In order to ascertain your child’s suitability to join the school, when a place is available, we generally ask children joining in Year 3 upwards to complete an Assessment Day. The day not only provides an overview of your child’s academic potential and social development but also gives them an opportunity to experience life as a pupil. They will have breaks, lunch, lessons and games as part of a class and have time to interact with the other children and staff at the school.
Children of Pre-Prep age are asked to spend either a morning or afternoon session at the Pre-Prep School for an informal assessment. They do not have to sit a written assessment. They will join an appropriate class for their age group and the school will be establish their suitability based on their integration within the class.
Children requiring places in Year 3 upwards, are requested to attend the school for a more formal Assessment Day. They will join a class in their current year and will attend a variety of subject lessons with the class. All the work set is appropriate for the age group and the day provides a positive opportunity for your child to show their ability in various academic areas. We will also obtain an indication of their overall potential, their ability to interact socially and observe their behaviour in class. There will also be a requirement to complete a one to one assessment.
The assessment identifies your child’s abilities in the core subjects of Mathematics and English. The assessment will be an age-related standardised test held in a one to one environment with a teacher and usually takes place in the afternoon of the Assessment Day. There may also be a standardised reading exercise to ascertain their current reading age.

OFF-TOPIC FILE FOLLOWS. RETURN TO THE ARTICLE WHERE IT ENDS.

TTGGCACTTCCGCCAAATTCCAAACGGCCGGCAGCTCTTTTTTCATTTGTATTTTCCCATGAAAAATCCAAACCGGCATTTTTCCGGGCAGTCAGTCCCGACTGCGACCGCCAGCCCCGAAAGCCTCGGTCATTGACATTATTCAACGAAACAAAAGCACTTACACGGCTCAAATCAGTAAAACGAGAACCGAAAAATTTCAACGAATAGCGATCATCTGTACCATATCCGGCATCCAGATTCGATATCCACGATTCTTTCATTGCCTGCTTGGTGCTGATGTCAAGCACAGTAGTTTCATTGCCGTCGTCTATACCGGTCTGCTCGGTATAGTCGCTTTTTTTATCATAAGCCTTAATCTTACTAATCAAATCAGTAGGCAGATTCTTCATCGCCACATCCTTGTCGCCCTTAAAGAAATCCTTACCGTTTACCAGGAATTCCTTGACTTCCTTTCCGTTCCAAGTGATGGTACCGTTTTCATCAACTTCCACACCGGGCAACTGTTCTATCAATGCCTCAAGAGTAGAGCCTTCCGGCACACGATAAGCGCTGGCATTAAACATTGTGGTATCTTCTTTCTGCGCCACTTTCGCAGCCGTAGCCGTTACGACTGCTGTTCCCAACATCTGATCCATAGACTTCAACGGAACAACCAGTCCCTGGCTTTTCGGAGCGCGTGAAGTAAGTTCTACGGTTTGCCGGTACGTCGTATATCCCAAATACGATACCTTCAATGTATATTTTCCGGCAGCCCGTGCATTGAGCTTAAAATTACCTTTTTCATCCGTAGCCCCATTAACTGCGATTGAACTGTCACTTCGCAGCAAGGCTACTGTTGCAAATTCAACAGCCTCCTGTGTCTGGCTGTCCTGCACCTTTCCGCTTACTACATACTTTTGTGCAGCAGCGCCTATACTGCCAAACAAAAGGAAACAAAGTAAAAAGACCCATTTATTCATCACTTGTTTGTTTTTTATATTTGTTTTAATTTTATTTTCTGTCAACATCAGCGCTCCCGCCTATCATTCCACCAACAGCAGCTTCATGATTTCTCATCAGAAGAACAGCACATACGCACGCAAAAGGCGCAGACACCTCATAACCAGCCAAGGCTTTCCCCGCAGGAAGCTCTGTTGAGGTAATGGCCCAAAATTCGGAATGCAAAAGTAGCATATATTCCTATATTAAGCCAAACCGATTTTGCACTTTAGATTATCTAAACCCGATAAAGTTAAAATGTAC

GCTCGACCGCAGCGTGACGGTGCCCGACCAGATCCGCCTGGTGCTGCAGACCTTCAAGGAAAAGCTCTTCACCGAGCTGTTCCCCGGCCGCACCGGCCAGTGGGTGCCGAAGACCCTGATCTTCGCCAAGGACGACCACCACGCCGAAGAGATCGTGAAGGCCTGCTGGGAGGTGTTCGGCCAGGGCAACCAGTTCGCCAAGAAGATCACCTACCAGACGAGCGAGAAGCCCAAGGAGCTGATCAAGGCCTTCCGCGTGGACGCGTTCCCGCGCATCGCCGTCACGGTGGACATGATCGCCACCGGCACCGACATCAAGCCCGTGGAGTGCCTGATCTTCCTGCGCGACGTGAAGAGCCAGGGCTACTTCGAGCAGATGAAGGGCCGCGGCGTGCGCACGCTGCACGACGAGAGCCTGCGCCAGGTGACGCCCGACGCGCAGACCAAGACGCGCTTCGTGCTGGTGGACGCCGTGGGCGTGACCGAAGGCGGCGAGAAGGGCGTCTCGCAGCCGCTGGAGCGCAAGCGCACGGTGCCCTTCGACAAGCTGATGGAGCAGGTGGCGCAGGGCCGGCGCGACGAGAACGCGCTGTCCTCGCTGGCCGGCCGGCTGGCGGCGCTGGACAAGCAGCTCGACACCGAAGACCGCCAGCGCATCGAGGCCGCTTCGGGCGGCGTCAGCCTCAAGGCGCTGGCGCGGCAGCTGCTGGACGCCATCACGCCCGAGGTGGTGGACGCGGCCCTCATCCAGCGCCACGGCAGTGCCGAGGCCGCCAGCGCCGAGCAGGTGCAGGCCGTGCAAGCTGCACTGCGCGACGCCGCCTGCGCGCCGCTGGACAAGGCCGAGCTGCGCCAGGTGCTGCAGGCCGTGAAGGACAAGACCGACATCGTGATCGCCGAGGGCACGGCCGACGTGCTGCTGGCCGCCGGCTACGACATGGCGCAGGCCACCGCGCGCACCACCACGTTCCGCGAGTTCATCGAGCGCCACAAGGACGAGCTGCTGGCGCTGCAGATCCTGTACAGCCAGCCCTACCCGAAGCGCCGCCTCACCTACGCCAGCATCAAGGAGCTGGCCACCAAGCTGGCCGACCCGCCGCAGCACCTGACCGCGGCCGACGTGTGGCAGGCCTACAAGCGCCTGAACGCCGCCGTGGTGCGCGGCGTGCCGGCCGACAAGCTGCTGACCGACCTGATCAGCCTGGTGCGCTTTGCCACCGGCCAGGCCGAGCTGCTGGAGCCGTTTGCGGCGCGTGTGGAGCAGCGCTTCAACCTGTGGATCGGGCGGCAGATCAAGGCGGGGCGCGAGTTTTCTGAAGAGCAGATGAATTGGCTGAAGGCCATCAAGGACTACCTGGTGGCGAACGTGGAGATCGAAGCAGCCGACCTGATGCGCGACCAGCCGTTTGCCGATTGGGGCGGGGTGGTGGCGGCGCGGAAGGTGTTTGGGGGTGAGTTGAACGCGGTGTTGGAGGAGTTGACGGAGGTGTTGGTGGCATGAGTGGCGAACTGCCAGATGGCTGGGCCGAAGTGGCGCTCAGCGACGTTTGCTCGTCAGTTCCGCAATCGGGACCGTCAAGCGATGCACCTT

Children will undertake work in the class environment, which allows the school to assess their current levels in reading, spelling and mathematics. We are also able to observe social skills and behaviour during this time.
Children seeking places in Year 4 upwards may be required to have an interview with the Head. The interview will take place during the course of the Assessment Day.
Parents of prospective pupils must notify the school of any special educational needs or disabilities in advance of registration and must discuss with the school what adjustments could be made to accommodate their child. The school may request a full report from a doctor or educational psychologist to help determine whether it can properly fulfil its legal and moral responsibilities to the child and its contractual duties to the parents. In particular, the school will do all it reasonably can to ensure that the child can, with reasonable adjustments, access the curriculum, whether in the classroom or through other means.
The school may admit children for whom English is an Additional Language (EAL) if, on initial assessment, it deems them able, with appropriate support, to benefit from the mainstream curriculum. The school must feel confident that it will be able to educate and develop the prospective pupil to the best of their potential and in line with the general standards achieved by their peers, to ensure that there is every chance that they will have a complete, happy and successful school career and emerge as confident, well-educated and well-rounded children.
Children will need to be assessed and any offer of a place may be subject to parents providing additional assistance in the home environment to support their learning of English, which may be through an external professional.